Civil War  |  Historic Site

The Cuffeytown Thirteen


2216 Long Ridge Rd
Chesapeake, VA 23323
United States

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This heritage site is a part of the American Battlefield Trust's Road to Freedom Tour Guide app, which showcases sites integral to the Black experience during the Civil War era. Download the FREE app now.

A portion of the 127th Ohio Volunteer Infantry
A portion of the 127th Ohio Volunteer Infantry, later re-designated the 5th USCT, in Delaware, Ohio Ohio Historical Society

Historic Cuffeytown is one of the earliest free Black communities in the United States. 

The nearby Cuffeytown Historic Cemetery is the largest private cemetery for Black veterans of the Civil War in Virginia, representing the significant and distinct impact of Cuffeytown residents on the Commonwealth’s history. The federal government did not initially permit Black men to enlist during the Civil War. Following the Emancipation Proclamation, the army began to formally recruit and enlist Black soldiers into segregated regiments as United States Colored Troops (USCTs), led by white officers. Black soldiers faced racial discrimination, unequal pay, inferior medical care, and limited opportunities for promotion or combat.

The thirteen Black men interred at Cuffeytown – known as the “Cuffeytown Thirteen” – chose to enlist in the U.S. Army despite these obstacles. Today, many local individuals and organizations work together to preserve their legacy and remember their service to the nation. After historian Dr. E. Curtis Alexander brought renewed public attention to the cemetery in the 2000s, the town held a Veteran’s Day ceremony to rename the path leading to the cemetery “Cuffeytown Road” and to recognize six of the oldest descendants of the Cuffeytown Thirteen. The Buffalo Soldiers Motorcycle Club of Hampton Roads sponsored the dedication of a flagpole at the cemetery in 2007.

The names of the Cuffeytown Thirteen are:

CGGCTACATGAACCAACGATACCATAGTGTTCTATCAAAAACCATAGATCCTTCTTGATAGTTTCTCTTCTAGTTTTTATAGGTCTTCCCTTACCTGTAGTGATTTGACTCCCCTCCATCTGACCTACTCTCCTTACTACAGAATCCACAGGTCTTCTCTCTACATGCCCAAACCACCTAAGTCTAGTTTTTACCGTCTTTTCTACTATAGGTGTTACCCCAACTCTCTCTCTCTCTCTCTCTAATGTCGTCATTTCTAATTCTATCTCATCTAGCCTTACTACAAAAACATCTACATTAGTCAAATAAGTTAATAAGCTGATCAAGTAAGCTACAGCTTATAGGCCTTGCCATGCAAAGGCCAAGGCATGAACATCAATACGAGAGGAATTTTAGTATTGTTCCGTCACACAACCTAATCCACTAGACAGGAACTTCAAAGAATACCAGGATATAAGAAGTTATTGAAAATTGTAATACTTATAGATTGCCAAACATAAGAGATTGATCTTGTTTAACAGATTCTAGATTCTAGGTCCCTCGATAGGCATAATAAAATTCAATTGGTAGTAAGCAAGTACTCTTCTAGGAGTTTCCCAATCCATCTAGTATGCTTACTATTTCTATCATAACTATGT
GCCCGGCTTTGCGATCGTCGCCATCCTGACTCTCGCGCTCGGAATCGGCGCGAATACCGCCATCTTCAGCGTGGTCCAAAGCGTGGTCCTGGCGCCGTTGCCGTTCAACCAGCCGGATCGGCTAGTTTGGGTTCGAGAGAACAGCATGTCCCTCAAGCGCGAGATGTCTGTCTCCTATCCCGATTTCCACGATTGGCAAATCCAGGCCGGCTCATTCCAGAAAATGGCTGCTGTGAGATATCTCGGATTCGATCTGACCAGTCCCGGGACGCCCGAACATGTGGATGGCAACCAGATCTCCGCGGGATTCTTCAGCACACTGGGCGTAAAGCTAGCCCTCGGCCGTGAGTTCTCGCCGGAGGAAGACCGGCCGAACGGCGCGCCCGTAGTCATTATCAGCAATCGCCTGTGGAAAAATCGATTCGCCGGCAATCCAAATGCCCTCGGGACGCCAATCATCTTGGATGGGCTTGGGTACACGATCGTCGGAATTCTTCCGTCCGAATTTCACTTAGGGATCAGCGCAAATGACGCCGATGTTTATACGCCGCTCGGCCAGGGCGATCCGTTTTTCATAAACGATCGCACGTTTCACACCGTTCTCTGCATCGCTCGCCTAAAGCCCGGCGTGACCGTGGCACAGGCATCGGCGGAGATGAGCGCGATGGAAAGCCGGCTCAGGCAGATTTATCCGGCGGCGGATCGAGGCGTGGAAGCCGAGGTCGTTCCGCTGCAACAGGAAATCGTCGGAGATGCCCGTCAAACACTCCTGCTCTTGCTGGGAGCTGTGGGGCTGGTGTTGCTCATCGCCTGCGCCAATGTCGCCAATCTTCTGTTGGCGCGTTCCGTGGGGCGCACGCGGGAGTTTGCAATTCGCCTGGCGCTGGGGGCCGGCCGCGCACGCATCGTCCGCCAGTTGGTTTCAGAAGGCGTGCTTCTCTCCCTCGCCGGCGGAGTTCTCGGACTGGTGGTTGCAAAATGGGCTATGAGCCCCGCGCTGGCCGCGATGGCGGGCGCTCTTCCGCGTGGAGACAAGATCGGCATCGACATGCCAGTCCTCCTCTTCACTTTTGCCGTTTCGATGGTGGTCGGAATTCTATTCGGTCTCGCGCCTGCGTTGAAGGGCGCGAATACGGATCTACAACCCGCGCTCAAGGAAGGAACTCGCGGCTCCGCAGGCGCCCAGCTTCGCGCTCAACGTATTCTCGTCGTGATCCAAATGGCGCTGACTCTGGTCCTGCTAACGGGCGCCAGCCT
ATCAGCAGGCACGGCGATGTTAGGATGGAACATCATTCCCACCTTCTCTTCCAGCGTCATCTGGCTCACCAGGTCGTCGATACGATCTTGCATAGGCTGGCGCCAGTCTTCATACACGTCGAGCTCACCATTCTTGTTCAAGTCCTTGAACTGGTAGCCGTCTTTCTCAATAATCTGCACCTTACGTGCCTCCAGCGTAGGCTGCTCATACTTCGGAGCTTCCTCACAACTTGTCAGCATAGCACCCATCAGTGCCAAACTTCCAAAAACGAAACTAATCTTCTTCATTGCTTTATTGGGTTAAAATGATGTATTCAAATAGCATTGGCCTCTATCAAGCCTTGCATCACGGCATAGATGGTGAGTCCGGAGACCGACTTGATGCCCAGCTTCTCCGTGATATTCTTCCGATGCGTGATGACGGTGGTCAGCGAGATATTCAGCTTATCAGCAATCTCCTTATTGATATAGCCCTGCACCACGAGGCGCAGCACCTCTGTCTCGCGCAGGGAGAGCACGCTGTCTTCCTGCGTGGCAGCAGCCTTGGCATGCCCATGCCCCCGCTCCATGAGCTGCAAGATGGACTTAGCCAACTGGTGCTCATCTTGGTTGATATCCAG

5th USCT

The 5th USCT was organized in Ohio in August 1863. They fought in North Carolina and Virginia, including the Battles of the Crater (Petersburg), New Market Heights, and Fair Oaks. 

  • Pvt. Walter Smith, Co. I

10th USCT

The 10th USCT was organized in Virginia in November 1863. They fought in the Battle of Wilson’s Wharf (Fort Pocahontas). After the war, they were ordered to Texas where they mustered out in 1866.

  • Sgt. William Coffey, Co. G 
  • Pvt. Bluet Cuffey, Co. H
  • Corp. Emerson Cuffey, Co. G
  • Pvt. Lemuel Cuffey, Co. F
  • Sgt. Wilson Cuffey, Co. H 
  • Sgt. William Cuffey, Co. F
  • Corp. Levi Sevils, Co. H 
  • Pvt. Cornelius Smith, Co. F
  • Pvt. James W. Smith, Co. F 
  • Pvt. Samuel Smith, Co. H
  • Pvt. John Whitehurst, Co. H

36th USCT

The 36th USCT was organized from the 2nd North Carolina Colored Infantry in February 1864. They fought in North Carolina and Virginia, including the Battle of New Market Heights and the Appomattox Campaign. After the war, they were ordered to Texas where they mustered out in 1866.

  • Sgt. Thomas Van, Co. C

After the war, veterans and other Cuffeytown residents founded the church that stands before you today. Though it was rebuilt following a fire in August 2020, Gabriel Chapel A. M. E. Zion Church has continuously served the community for over 150 years. 


Marker: Civil War Trails

The Cuffeytown Thirteen: What's Nearby

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